# Self-information

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Within the context of information theory, **self-information** is defined as the amount of information that knowledge about (the outcome of) a certain event, adds to someone's overall knowledge. The amount of self-information is expressed in the unit of information: a bit.

By definition, the amount of self-information contained in a probabilistic event depends only on the probability of that event. More specifically: the smaller this probability is, the larger is the self-information associated with receiving information that the event indeed occurred.

Further, by definition, the measure of self-information has the following property. If an event *C* is composed of two mutually independent events *A* and *B*, then the amount of information at the proclamation that *C* has happened, equals the **sum** of the amounts of information at proclamations of event *A* and event *B* respectively.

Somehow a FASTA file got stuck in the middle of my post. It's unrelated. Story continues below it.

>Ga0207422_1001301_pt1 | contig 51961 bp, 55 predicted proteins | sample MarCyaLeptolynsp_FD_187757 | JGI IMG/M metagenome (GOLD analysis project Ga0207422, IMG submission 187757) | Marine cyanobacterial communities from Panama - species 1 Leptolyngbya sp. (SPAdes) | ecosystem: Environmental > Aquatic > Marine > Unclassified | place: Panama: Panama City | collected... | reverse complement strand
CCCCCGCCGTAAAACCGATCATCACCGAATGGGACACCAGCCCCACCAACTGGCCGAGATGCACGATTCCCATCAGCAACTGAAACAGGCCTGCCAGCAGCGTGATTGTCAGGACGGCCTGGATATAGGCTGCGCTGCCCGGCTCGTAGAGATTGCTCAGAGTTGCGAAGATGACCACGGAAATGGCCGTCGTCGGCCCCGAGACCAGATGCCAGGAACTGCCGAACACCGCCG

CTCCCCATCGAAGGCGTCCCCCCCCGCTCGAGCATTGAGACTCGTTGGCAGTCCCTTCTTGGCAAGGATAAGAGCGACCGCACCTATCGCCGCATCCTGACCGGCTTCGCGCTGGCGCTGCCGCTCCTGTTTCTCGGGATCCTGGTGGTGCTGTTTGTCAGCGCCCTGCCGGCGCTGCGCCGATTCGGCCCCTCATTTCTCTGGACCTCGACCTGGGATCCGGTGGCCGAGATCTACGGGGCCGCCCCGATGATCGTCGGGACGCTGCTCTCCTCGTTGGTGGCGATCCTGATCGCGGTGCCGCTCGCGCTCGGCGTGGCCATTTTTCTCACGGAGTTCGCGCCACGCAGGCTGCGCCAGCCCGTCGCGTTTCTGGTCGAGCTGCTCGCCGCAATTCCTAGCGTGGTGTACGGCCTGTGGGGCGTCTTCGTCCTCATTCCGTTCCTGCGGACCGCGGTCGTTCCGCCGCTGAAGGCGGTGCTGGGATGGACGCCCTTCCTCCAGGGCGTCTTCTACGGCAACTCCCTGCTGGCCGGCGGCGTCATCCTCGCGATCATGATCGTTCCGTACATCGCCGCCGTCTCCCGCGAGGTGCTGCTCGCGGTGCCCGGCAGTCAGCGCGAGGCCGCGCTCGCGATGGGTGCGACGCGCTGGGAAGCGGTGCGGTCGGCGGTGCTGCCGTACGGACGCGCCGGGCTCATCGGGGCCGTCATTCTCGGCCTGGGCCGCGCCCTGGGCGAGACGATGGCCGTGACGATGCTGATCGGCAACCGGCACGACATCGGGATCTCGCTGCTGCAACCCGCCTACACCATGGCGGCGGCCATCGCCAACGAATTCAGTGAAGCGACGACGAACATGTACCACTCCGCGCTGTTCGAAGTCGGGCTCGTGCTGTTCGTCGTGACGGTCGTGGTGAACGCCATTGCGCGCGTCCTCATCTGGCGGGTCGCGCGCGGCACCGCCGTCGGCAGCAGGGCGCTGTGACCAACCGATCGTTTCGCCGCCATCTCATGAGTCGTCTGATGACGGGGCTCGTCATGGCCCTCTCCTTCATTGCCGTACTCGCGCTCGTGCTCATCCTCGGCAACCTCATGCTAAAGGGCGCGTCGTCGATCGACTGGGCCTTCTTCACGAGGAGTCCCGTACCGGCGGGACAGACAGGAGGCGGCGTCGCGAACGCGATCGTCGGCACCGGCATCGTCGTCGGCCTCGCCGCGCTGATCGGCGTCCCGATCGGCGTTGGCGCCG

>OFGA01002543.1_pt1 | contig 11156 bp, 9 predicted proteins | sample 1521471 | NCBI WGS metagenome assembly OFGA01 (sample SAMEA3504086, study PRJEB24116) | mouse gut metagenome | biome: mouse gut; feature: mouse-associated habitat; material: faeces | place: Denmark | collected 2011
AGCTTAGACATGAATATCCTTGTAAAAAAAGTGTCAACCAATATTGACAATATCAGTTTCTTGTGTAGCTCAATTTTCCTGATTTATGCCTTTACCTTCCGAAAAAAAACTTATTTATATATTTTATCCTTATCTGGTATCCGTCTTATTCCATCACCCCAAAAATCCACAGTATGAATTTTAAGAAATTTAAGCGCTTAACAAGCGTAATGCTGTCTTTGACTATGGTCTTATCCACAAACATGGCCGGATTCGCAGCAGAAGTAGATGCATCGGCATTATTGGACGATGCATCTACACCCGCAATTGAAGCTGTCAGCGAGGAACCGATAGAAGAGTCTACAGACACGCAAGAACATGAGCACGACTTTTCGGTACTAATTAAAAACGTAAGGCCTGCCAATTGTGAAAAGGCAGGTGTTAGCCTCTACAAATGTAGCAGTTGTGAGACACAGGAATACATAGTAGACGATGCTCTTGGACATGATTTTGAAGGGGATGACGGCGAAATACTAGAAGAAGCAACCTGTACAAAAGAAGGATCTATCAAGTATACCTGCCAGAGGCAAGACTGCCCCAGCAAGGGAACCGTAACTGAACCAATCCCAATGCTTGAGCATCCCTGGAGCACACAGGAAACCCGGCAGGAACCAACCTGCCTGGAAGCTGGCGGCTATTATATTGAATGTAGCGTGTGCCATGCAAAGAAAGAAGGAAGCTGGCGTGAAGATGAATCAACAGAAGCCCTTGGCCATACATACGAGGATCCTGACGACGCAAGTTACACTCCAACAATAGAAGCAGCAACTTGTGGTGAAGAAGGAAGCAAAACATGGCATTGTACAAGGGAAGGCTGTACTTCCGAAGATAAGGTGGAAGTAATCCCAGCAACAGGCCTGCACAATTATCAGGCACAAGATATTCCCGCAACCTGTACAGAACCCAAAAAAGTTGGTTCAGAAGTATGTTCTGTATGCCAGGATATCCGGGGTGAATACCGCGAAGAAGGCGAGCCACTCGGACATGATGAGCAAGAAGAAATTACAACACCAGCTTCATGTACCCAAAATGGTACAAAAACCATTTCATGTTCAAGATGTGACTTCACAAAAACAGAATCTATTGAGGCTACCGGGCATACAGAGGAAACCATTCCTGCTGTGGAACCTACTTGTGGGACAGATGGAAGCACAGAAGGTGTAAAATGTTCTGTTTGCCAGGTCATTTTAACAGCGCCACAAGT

Taking into account these properties, the self-information (measured in bits) associated with outcome whose outcome has probability is defined as:

This definition, using the binary logarithm function, complies with the above conditions.

This measure has also been called **surprisal**, as it represents the "surprise" of seeing the outcome (a certain outcome is not surprising). This term was coined by Myron Tribus in his 1961 book *Thermostatics and Thermodynamics*. Some claim it is more accurate than "self-information", but it has not been widely used.

## Information Entropy

The concept is related to that of information entropy; the information entropy of a random event is the expected value of its self-information:

## Examples

- On tossing a coin, the chance of 'tail' is 0.5. When it is proclaimed that indeed 'tail' occurred, this amounts to

*I*('tail') = log_{2}(1/0.5) = log_{2}2 = 1 bits of information.

- When throwing a die, the probability of 'four' is 1/6. When there is proclaimed that 'four' has been thrown, the amount of self-information is

*I*('four') = log_{2}(1/(1/6)) = log_{2}(6) = 2.585 bits.

- When, independently, two dice are thrown, the amount of information associated with {throw 1 = 'two' & throw 2 = 'four'} equals

*I*('throw 1 is two & throw 2 is four') = log_{2}(1/Pr(throw 1 = 'two' & throw 2 = 'four')) = log_{2}(1/(1/36)) = log_{2}(36) = 5.170 bits.

This outcome equals the sum of the individual amounts of self-information associated with {throw 1 = 'two'} and {throw 2 = 'four'}; namely 2.585 + 2.585 = 5.170 bits.